New Self-Administering ‘Smart’ Insulin Could Revolutionise Diabetes Treatment
This new form of ‘smart’ insulin remains in the blood stream for 24 hours, and maintains blood sugar levels on its own. Which means no more finger pricks or insulin pens.
Researchers in the US have developed a new type of insulin that’s injected once a day into the blood-stream, and then is automatically activated only when a person’s blood sugar levels are high enough. This means a type 1 diabetes patient doesn’t need to worry about keep tabs on their condition throughout the day, because the ‘smart’ insulin has got it covered.
The new compound, called Ins-PBA-F, was developed by researchers at the University of Utah and the Massachusetts Institute of Technology (MIT), and has so far shown very positive outcomes in diabetic mice. The team was able to ensure that it remained in the blood stream for 24 hours by adding a molecule known as an aliphatic domain, which is made up of a long chain of fatty acids that dangle from the insulin molecule. This chain, the researchers think, links to a blood protein called albumin, which allows the insulin to be stored safely, without the risk of it accidentally linking to other sugar molecules in the blood.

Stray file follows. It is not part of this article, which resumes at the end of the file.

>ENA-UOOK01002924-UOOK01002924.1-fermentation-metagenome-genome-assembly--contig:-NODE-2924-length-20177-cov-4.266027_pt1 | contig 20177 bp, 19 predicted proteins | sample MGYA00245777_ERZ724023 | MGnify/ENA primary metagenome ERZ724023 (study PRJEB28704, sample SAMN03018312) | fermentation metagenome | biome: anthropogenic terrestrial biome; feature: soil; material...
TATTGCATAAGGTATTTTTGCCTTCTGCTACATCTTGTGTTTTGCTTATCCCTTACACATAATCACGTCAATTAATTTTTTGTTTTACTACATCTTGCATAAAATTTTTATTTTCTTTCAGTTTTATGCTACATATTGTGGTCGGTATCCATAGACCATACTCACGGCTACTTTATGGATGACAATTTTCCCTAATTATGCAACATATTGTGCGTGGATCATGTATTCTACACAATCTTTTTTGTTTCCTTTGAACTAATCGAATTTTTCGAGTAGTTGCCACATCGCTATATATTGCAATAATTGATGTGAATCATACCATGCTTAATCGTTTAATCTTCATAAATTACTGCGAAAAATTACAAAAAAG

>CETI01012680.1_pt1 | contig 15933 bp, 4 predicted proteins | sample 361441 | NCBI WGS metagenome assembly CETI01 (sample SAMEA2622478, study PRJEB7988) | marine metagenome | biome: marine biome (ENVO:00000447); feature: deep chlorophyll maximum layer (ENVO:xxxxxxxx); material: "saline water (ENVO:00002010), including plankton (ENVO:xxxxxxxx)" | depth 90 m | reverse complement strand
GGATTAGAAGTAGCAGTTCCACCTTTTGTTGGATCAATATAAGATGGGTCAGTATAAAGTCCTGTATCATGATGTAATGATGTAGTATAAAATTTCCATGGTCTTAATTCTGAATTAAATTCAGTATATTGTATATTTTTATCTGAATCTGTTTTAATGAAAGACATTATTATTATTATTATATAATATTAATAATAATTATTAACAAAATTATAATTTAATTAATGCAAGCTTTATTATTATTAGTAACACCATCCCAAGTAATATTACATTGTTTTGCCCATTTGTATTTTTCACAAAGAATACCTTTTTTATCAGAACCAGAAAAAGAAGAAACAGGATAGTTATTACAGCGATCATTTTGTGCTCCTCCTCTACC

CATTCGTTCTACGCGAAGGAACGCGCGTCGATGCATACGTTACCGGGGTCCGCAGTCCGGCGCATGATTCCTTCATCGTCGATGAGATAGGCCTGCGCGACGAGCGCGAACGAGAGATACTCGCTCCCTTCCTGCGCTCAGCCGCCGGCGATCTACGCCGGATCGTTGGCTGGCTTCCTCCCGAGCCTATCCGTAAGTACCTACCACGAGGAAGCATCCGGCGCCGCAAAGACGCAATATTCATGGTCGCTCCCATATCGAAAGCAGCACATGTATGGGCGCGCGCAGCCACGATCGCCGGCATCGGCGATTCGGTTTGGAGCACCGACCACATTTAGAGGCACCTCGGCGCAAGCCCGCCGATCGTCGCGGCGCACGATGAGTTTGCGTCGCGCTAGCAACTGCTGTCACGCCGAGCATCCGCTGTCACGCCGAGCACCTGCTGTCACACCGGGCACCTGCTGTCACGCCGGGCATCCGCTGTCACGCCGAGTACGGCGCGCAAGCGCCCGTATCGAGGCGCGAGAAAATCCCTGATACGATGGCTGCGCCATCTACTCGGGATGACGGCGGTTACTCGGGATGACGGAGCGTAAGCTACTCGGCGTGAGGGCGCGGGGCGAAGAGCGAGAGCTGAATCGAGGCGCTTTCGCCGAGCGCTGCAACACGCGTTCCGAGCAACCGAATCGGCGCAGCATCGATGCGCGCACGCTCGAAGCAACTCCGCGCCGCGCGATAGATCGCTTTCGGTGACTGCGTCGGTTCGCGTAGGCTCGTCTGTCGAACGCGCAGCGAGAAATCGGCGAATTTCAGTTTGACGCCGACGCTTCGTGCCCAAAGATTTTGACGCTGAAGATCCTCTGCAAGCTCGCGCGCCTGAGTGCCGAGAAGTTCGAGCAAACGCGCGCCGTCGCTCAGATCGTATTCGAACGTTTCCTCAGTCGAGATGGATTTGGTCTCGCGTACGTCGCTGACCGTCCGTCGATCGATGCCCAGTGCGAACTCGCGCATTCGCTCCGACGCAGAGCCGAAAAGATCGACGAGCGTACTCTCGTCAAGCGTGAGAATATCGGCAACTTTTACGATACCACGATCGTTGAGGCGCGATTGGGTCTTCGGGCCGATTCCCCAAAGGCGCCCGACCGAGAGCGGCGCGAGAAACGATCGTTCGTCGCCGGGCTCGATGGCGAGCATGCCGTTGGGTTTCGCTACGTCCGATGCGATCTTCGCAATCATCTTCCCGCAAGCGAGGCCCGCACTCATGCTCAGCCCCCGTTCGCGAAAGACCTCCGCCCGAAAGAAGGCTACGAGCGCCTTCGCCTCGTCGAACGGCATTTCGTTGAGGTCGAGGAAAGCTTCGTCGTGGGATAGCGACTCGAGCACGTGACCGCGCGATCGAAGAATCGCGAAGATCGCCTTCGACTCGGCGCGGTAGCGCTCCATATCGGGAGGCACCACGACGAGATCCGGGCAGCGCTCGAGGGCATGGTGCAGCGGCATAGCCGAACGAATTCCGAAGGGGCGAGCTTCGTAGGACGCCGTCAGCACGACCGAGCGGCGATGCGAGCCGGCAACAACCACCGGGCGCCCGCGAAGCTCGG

And there it sits, until blood sugar levels hit a critical threshold, which causes it to be released so it can lower the amount of glucose back to safe levels. The team also added a chemical called PBA (Phenylboronic Acid) to their new insulin, which can not only attach to glucose molecules, but also detach again once the job is done.
Publishing in the journal Proceedings of the National Academies of Science, the researc Continue reading